An unknown methane-producing process is likely at work in the hidden ocean beneath the icy shell of Saturn's moon Enceladus, suggests a new study published in Nature Astronomy by scientists at the University of Arizona and Paris Sciences&Lettres University.
Giant water plumes erupting from Enceladus have long fascinated scientists and the public, inspiring research and speculation about the vast ocean that is believed to be sandwiched between the moon's rocky core and its icy shell.
Flying through the plumes and sampling their chemical makeup, the Cassini spacecraft detected a relatively high concentration of certain molecules associated with hydrothermal vents on the bottom of Earth's oceans, specifically dihydrogen, methane and carbon dioxide. The amount of methane found in the plumes was a surprise - because it can't be explained by known geochemical processes.
That means an unknown methane-producing process is likely at work in the hidden ocean. Which could have implications for life there, such as microbes - methanogens - that 'eat' dihydrogen and produce methane.
To try and get some insight, a team constructed mathematical models to try and explain what Cassini detected - including the possibility of biological methanogenesis.
They conclude that Cassini's data are consistent either with microbial hydrothermal vent activity, or with processes that don't involve life forms but are different from the ones known to occur on Earth.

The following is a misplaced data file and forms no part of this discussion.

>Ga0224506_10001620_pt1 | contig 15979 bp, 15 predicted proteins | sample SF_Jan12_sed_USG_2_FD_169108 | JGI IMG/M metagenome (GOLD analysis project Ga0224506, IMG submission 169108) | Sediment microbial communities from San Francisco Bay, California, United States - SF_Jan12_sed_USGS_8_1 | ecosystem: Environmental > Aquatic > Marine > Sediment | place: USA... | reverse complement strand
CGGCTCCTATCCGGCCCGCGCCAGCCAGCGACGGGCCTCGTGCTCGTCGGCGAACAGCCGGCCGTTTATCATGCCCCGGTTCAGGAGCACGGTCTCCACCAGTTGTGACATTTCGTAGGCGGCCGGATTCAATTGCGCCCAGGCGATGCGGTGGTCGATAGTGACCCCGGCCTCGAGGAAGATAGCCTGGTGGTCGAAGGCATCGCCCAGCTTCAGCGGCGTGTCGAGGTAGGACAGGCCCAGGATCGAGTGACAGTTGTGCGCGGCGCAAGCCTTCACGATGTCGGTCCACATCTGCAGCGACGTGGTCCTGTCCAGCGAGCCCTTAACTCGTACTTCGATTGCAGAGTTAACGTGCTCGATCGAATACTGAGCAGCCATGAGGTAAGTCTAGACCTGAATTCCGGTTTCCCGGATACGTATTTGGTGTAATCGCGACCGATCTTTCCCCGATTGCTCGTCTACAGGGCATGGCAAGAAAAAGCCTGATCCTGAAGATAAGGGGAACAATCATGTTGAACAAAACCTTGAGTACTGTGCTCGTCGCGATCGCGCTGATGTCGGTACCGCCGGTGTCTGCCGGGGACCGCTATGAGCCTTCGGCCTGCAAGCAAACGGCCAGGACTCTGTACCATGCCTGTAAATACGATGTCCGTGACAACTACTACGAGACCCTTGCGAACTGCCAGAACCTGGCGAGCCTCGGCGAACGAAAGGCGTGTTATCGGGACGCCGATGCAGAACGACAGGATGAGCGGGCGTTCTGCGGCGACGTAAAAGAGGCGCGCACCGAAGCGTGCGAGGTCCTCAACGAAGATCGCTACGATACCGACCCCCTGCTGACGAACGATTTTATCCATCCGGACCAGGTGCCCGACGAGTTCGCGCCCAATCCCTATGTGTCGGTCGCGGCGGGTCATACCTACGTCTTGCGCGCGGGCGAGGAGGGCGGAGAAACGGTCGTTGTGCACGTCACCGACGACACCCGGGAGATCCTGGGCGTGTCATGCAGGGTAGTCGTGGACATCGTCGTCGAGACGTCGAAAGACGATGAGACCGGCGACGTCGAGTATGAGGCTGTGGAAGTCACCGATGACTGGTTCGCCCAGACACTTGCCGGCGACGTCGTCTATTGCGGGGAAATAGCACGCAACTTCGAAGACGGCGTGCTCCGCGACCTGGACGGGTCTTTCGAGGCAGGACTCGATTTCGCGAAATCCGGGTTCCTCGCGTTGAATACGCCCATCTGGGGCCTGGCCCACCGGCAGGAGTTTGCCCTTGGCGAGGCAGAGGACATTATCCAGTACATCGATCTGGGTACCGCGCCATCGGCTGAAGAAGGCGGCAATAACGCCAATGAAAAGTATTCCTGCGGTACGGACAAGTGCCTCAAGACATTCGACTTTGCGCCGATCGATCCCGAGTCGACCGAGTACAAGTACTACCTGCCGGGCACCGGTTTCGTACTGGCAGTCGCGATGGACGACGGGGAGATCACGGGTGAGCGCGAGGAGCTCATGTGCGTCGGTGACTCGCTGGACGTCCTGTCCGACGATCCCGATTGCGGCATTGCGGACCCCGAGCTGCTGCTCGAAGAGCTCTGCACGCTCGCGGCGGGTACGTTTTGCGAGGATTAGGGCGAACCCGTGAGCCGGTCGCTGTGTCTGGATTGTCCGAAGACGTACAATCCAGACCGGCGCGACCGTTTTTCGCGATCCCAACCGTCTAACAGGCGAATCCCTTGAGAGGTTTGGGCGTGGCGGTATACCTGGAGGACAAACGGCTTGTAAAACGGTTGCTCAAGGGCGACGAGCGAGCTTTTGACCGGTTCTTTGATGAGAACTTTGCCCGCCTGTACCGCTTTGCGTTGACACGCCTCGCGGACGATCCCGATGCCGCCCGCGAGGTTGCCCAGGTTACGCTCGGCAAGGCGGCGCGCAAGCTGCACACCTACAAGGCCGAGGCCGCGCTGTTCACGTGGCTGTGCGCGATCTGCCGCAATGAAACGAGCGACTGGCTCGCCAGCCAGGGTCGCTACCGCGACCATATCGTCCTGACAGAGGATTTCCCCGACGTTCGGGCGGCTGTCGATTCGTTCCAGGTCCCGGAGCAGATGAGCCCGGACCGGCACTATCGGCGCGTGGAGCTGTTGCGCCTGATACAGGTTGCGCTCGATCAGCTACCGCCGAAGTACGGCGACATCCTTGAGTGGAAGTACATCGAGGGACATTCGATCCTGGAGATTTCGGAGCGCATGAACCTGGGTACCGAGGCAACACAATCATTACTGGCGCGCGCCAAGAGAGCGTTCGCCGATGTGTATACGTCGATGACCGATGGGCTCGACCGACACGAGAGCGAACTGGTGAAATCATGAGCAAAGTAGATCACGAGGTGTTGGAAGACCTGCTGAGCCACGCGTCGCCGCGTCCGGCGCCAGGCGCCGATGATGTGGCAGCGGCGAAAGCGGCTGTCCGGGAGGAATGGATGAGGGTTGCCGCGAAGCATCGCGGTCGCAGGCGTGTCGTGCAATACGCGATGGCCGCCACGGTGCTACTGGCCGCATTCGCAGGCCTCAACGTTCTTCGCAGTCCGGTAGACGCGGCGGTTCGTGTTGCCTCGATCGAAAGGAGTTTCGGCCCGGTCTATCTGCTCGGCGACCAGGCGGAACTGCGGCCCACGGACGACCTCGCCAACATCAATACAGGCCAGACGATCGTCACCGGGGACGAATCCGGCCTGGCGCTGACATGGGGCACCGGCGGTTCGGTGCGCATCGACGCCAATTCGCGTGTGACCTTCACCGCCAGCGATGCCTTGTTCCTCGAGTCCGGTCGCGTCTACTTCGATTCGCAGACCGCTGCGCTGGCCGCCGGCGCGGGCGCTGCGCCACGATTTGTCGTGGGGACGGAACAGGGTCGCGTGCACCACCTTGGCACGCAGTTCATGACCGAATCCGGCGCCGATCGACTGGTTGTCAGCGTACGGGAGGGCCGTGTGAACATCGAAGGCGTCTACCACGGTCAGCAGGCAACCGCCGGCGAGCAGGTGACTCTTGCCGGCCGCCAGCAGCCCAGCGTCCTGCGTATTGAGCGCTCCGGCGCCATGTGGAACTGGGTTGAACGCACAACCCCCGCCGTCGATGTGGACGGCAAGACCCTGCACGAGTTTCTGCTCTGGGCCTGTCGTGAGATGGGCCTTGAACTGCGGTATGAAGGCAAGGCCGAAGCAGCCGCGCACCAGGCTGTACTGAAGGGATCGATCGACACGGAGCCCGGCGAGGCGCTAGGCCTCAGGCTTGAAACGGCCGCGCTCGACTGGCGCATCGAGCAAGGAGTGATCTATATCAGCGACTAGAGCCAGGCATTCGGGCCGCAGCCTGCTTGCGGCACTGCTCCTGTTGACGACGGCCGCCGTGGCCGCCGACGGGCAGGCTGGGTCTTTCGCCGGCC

On Earth, hydrothermal activity occurs when cold seawater seeps into the ocean floor, circulates through the underlying rock and passes close by a heat source, such as a magma chamber, before spewing out into the water again through hydrothermal vents. On Earth, methane can be produced through hydrothermal activity, but at a slow rate. Most of the production is due to microorganisms that harness the chemical disequilibrium of hydrothermally produced dihydrogen as a source of energy, and produce methane from carbon dioxide in a process called methanogenesis.
The team looked at Enceladus' plume composition as the end result of several chemical and physical processes taking place in the moon's interior.
First, the researchers assessed what hydrothermal production of dihydrogen would best fit Cassini's observations, and whether this production could provide enough "food" to sustain a population of Earthlike hydrogenotrophic methanogens. To do that, they developed a model for the population dynamics of a hypothetical hydrogenotrophic methanogen, whose thermal and energetic niche was modeled after known strains from Earth.
The authors then ran the model to see whether a given set of chemical conditions, such as the dihydrogen concentration in the hydrothermal fluid, and temperature would provide a suitable environment for these microbes to grow. They also looked at what effect a hypothetical microbe population would have on its environment – for example, on the escape rates of dihydrogen and methane in the plume.
The results suggest that even the highest possible estimate of abiotic methane production – or methane production without biological aid – based on known hydrothermal chemistry is far from sufficient to explain the methane concentration measured in the plumes. Adding biological methanogenesis to the mix, however, could produce enough methane to match Cassini's observations.